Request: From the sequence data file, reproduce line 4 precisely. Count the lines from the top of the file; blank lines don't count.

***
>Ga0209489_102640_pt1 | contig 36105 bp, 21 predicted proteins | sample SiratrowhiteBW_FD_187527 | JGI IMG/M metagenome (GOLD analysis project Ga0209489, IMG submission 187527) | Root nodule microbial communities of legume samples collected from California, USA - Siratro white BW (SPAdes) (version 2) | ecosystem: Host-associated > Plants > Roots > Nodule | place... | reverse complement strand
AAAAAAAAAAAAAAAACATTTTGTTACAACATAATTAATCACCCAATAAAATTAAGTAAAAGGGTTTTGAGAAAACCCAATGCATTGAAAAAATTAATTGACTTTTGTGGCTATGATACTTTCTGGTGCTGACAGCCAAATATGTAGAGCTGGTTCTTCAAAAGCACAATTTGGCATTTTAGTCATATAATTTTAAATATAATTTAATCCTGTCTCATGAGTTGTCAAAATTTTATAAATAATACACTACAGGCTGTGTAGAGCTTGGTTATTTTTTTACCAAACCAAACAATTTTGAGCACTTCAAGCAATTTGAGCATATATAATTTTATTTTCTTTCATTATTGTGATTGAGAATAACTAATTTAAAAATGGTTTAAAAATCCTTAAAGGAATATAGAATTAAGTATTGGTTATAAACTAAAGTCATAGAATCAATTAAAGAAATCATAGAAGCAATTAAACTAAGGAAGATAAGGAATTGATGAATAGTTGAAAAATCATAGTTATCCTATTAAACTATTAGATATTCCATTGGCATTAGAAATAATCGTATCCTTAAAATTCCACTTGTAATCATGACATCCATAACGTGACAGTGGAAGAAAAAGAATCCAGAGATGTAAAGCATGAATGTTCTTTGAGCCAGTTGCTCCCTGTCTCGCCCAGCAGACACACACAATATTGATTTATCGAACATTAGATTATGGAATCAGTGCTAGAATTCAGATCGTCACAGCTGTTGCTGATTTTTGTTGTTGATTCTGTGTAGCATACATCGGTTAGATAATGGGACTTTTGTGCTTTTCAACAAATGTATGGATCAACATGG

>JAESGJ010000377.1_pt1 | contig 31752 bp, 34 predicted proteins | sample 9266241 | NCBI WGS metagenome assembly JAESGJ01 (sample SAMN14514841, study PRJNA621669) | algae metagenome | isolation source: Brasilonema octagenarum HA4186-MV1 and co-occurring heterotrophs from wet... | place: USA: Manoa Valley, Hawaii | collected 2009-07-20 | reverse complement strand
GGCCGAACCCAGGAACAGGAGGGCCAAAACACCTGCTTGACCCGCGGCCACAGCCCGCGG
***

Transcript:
GGCCGAACCCAGGAACAGGAGGGCCAAAACACCTGCTTGACCCGCGGCCACAGCCCGCGG